Our daughter is getting married out of town (where she lives about 200 miles away). Her grandmother wants to go to the wedding of couse, and we would like her to be able to go to the wedding. She is 95 years old, has mobility issues and early stages of dementia. I (the mother of the bride) do not want to and pretty much won't be able to watch over her while all the usual wedding stuff is going on. She lives by herself with a caregiver that comes twice a day. She is homebound pretty much, uses a walker and has had incontinence issues. Has visitors occasionally. She's really determined to go. Have any of you been in a similar situation and hired someone to be an aide under similar circumstances? She has long term care insurance and we could maybe hire someone through the company that handles her daily care, or ask her daily caregiver if she could go on an out of town adventure. Her usual caregiver is wonderful, but is married and has a family. My husband and I want to have a day off from caregiving to enjoy our daughter's wedding, but have her sweet grandmother there to celebrate the best she can. And we don't want to ask any other friends or family to do it because that hasn't worked out in the past. We end up getting blow by blow descriptions of all the frustating things she does that people aren't used to. She would most likely have to spend at least one night maybe two. Any advice would be appreciated.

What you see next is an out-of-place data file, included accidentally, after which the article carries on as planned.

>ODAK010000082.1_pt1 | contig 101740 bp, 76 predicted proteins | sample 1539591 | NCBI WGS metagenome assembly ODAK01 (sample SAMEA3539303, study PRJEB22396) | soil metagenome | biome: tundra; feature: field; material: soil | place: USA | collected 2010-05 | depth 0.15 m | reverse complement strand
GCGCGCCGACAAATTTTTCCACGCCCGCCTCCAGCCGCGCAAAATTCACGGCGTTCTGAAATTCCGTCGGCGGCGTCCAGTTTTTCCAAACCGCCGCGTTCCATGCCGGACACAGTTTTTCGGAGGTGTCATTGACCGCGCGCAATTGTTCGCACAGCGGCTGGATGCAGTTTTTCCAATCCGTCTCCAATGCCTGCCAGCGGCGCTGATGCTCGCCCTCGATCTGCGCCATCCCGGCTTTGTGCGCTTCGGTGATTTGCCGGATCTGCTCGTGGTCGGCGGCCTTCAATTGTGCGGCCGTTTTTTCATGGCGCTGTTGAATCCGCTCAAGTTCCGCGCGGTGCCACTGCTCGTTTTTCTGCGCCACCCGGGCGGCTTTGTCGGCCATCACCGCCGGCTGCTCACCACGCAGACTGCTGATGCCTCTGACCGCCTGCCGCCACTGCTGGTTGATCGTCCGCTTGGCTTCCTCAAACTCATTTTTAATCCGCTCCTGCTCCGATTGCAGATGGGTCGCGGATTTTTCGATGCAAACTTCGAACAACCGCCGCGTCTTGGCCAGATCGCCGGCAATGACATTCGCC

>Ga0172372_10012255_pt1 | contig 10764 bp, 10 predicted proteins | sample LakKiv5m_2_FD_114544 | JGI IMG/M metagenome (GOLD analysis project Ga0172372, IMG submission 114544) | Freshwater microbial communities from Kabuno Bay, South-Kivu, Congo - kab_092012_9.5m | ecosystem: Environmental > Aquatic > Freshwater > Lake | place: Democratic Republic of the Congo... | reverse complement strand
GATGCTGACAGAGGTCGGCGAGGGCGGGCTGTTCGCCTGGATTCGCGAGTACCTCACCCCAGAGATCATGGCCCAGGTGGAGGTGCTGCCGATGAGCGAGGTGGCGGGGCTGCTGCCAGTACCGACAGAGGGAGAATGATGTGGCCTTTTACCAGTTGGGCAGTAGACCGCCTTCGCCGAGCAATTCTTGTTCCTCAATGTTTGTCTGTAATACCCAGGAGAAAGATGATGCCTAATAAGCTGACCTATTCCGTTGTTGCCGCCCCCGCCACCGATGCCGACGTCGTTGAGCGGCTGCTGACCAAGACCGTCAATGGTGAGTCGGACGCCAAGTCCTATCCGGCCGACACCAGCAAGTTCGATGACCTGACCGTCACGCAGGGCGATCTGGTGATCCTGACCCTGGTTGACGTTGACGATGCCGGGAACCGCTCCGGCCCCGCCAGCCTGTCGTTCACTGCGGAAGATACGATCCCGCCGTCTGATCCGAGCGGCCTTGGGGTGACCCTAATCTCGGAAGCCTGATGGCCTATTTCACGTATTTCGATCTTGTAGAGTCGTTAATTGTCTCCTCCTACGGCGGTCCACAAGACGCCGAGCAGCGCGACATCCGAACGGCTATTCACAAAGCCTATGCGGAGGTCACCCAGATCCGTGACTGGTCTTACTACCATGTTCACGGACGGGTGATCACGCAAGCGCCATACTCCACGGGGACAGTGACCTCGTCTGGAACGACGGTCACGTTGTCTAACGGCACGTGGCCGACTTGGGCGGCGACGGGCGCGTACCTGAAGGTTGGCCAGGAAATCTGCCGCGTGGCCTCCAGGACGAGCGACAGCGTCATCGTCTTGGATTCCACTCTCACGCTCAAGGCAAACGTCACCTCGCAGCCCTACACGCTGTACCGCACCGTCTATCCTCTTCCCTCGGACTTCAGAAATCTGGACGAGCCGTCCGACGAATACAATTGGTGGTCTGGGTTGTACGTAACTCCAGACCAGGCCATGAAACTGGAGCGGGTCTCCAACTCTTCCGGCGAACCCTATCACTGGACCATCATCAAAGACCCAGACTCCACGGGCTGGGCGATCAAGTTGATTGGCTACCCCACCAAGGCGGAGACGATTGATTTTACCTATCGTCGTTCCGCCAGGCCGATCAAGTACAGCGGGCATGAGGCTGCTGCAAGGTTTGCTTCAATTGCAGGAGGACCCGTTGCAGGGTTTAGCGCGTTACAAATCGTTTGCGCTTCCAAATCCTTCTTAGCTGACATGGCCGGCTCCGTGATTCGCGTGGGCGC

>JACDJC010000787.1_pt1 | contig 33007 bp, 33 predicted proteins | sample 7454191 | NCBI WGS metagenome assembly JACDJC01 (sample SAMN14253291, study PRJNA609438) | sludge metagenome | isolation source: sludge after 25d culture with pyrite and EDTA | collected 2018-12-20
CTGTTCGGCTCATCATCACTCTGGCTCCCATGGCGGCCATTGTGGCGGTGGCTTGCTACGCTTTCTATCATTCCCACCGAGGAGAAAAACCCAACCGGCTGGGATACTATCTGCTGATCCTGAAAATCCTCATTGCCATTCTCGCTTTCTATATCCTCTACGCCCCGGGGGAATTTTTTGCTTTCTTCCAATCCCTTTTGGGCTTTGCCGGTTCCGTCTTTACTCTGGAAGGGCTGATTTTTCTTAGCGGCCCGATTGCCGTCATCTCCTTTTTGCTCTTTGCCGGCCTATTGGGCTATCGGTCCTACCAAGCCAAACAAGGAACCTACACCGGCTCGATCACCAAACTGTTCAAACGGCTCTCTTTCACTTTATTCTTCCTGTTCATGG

Have you thought about her “attending” via Skype or another video FaceTime method? Might work out the best. Have one of the relatives hold the phone/tablet so she gets a great view of the ceremony and gets to greet all the visitors. They can see each other and talk but without all the hassle and difficultly (for both you and her).

She doesn’t want to miss out, and I can understand that! Before the event, maybe take her to visit your daughter and be s part of the festivities. Then, you can also use that to judgethe difficulty level on both you and her. Then suggest the long-distance FaceTime idea. And test it out by making her a part of family nights. Just ideas. Good luck.